The Castle, Newcastle is a medieval fortification in Newcastle upon Tyne, England, built on the site of the fortress which gave the City of Newcastle its name. The most prominent remaining structures on the site are theCastle Keep, the castle’s main fortified stone tower, and the Black Gate, its fortified gatehouse.
Use of the site for defensive purposes dates from Roman times, when it housed a fort and settlement called Pons Aelius, guarding a bridge over the River Tyne. In 1080, a wooden motte and bailey style castle was built on the site of the Roman fort, which was the ‘New Castle upon Tyne’. It was built by Robert Curthose, eldest son of William the Conqueror, having returned south from a campaign against Malcolm III of Scotland. The stone Castle Keep was built between 1172 and 1177 by Henry II on the site of Curthose’s castle. The Black Gate was added between 1247 and 1250 by Henry III.
The site is in the centre of Newcastle, and lies to the east of Newcastle Central Station. The 75-foot (23 m) gap between the Keep and the Gatehouse is almost entirely filled by a railway viaduct, carrying the East Coast Main Line from Newcastle to Scotland. The Castle Keep and Black Gate pre-dated the construction of the Newcastle town wall, construction of which started sometime around 1265, and did not form part of it. Nothing remains of the Roman fort or the original motte and bailey castle. The Keep is a Grade I listed building, and a Scheduled Ancient Monument.
Photograph above by Colin Nunn.
Photographer: Hans Peter Schaefer
In the mid-2nd century, the Romans built the first bridge to cross the River Tyne at the place where Newcastle now stands. The bridge was called Pons Aelius or ‘Bridge of Aelius’, Aelius being the family name of Emperor Hadrian, who was responsible for the Roman wall built along Tyne-Solway Gap. The Romans built a fort to protect the river crossing which was at the foot of the Tyne Gorge. The fort was situated on rocky outcrop overlooking the new bridge.
At some unknown time in the Anglo-Saxon age, the site of Newcastle came to be known as Monkchester. In the late 7th century, a cemetery was established on the site of the Roman castle.
In 1080, the Norman king, William I, sent his eldest son, Robert Curthose, north to defend the kingdom against the Scots. After his campaign, he moved to Monkchester and began the building of a ‘New Castle’. This was of the “motte-and-bailey” type of construction, a wooden tower on top of an earthen mound (motte), surrounded by a moat and wooden stockade (bailey).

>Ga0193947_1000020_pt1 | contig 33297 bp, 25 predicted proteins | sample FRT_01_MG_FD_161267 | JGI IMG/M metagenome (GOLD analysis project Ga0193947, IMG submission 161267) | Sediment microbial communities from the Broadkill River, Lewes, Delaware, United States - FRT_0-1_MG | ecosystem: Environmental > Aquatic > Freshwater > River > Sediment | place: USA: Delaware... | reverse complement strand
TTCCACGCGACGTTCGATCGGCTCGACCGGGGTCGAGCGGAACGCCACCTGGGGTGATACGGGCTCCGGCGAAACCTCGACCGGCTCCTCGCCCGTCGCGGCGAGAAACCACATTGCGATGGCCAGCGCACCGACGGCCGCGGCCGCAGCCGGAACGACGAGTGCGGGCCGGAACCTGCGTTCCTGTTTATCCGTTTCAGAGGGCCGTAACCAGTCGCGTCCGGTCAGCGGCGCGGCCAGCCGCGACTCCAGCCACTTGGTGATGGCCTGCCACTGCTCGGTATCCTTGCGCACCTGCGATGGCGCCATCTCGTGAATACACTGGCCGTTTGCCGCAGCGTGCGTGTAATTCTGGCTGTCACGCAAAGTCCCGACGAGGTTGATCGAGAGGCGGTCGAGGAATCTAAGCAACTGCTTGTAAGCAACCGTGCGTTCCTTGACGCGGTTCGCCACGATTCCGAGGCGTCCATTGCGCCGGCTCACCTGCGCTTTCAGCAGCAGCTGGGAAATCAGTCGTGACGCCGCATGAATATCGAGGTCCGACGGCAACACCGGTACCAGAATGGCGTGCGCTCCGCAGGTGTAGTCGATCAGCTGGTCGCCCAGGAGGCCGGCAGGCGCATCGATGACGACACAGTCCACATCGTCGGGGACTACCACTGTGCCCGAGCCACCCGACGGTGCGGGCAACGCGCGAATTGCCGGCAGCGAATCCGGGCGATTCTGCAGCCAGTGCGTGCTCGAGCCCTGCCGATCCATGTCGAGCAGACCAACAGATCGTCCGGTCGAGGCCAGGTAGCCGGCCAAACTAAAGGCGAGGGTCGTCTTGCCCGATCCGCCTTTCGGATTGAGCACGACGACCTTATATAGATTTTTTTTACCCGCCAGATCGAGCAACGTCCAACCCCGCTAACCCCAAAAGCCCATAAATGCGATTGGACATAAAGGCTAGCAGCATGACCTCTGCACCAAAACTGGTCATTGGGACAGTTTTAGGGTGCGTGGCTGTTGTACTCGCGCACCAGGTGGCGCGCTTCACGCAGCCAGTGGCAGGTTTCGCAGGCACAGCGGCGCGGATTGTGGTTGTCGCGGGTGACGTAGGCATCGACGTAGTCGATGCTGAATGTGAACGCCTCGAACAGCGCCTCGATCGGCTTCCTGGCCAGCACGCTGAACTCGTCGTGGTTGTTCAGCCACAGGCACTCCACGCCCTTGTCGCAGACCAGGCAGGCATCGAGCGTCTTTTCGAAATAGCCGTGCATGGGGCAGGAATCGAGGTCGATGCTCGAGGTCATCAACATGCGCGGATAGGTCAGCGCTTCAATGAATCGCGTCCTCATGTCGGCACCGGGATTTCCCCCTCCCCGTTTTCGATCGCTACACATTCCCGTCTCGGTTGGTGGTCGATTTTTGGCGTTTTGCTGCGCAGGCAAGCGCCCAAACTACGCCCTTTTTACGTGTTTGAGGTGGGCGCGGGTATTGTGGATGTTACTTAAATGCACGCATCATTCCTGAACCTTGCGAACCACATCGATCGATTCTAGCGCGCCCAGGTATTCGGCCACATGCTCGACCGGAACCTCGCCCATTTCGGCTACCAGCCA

In 1095, the Earl of Northumbria, Robert de Mowbray, rose up against William Rufus and Rufus sent an army north to crush the revolt and to capture the castle. From then on the castle became crown property and was an important base from which the king could control the northern barons.
Not a trace of the tower or mound of the motte and bailey castle remains now. Henry II replaced it with a rectangular stone keep, which was built between 1172 and 1177 at a cost of £1,444. A stone bailey, in the form of a triangle, replaced the previous wooden one. The master mason or architect, Maurice, also built Dover Castle. In 1174, William the Lion was held as a prisoner here. The great outer gateway to the castle, called ‘the Black Gate’, was built later, between 1247 and 1250, in the reign of Henry III. During the civil wars at the end of King John’s reign, it was under the control of Philip of Oldcoates. In 1298 the right leg of William Wallace was displayed on one of the bridges in Newcastle, and “unmentioned” parts of his body were put on display inside the Keep.
Additional protection to the castle was provided late in the 13th century when stone walls were constructed, with towers, to enclose the town. Ironically, the safety provided by the town walls led to the neglect of the fabric of the castle. In 1589, during the reign of Queen Elizabeth the castle was described as being ruinous. From the early 17th century onward, this situation was made worse by the construction of shops and houses on much of the site.
In 1643, during the English Civil War, the Royalist Mayor of Newcastle, Sir John Marley, repaired the keep and probably also refortified the castle. In 1644 the Scottish army crossed the border in support of the Parliamentarians and the Scottish troops besieged Newcastle for three months until the garrison surrendered. The town walls were extensively damaged and the final forces to surrender on 19 October 1644 did so from the Castle keep.
During the 16th to the 18th century, the keep was used as a prison. By 1800, there were a large number of houses within the boundaries of the castle.
In 1809, Newcastle Corporation bought the keep and provided it with a roof and battlements. In addition the private dwellings within the castle boundaries were demolished. The keep was restored in 1810, 1812 and 1848. In the mid 19th century the arrival of the railway in Newcastle led to a viaduct to be constructed to the north of the keep and crossing the site of the castle. As a result, only the keep and the Black Gate now remain.
Above: The Castle Keep in 1814.
The keep as viewed from the Central Station island platform. Brand new steam locomotive 60163 Tornado stands to the left.